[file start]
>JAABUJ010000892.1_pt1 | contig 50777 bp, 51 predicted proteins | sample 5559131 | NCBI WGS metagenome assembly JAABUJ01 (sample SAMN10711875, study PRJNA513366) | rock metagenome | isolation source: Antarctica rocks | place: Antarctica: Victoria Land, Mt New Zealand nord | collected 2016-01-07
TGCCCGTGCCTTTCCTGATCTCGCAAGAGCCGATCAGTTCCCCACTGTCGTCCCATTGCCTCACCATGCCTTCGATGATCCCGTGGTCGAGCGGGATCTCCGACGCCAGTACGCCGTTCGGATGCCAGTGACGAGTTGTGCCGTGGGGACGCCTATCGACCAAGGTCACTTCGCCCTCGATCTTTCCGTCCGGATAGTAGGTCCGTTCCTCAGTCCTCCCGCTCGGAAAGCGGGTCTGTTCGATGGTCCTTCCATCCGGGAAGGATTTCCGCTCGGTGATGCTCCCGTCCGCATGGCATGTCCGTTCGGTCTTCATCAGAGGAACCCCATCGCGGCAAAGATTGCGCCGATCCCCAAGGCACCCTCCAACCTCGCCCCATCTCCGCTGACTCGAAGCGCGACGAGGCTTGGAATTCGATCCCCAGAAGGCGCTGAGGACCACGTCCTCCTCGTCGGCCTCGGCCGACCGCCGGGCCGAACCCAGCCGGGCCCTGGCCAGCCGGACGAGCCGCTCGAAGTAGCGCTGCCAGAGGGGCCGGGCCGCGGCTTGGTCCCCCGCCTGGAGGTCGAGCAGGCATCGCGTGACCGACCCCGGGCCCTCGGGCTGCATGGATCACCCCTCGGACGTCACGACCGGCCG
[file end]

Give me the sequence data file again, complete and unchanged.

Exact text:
>JAABUJ010000892.1_pt1 | contig 50777 bp, 51 predicted proteins | sample 5559131 | NCBI WGS metagenome assembly JAABUJ01 (sample SAMN10711875, study PRJNA513366) | rock metagenome | isolation source: Antarctica rocks | place: Antarctica: Victoria Land, Mt New Zealand nord | collected 2016-01-07
TGCCCGTGCCTTTCCTGATCTCGCAAGAGCCGATCAGTTCCCCACTGTCGTCCCATTGCCTCACCATGCCTTCGATGATCCCGTGGTCGAGCGGGATCTCCGACGCCAGTACGCCGTTCGGATGCCAGTGACGAGTTGTGCCGTGGGGACGCCTATCGACCAAGGTCACTTCGCCCTCGATCTTTCCGTCCGGATAGTAGGTCCGTTCCTCAGTCCTCCCGCTCGGAAAGCGGGTCTGTTCGATGGTCCTTCCATCCGGGAAGGATTTCCGCTCGGTGATGCTCCCGTCCGCATGGCATGTCCGTTCGGTCTTCATCAGAGGAACCCCATCGCGGCAAAGATTGCGCCGATCCCCAAGGCACCCTCCAACCTCGCCCCATCTCCGCTGACTCGAAGCGCGACGAGGCTTGGAATTCGATCCCCAGAAGGCGCTGAGGACCACGTCCTCCTCGTCGGCCTCGGCCGACCGCCGGGCCGAACCCAGCCGGGCCCTGGCCAGCCGGACGAGCCGCTCGAAGTAGCGCTGCCAGAGGGGCCGGGCCGCGGCTTGGTCCCCCGCCTGGAGGTCGAGCAGGCATCGCGTGACCGACCCCGGGCCCTCGGGCTGCATGGATCACCCCTCGGACGTCACGACCGGCCG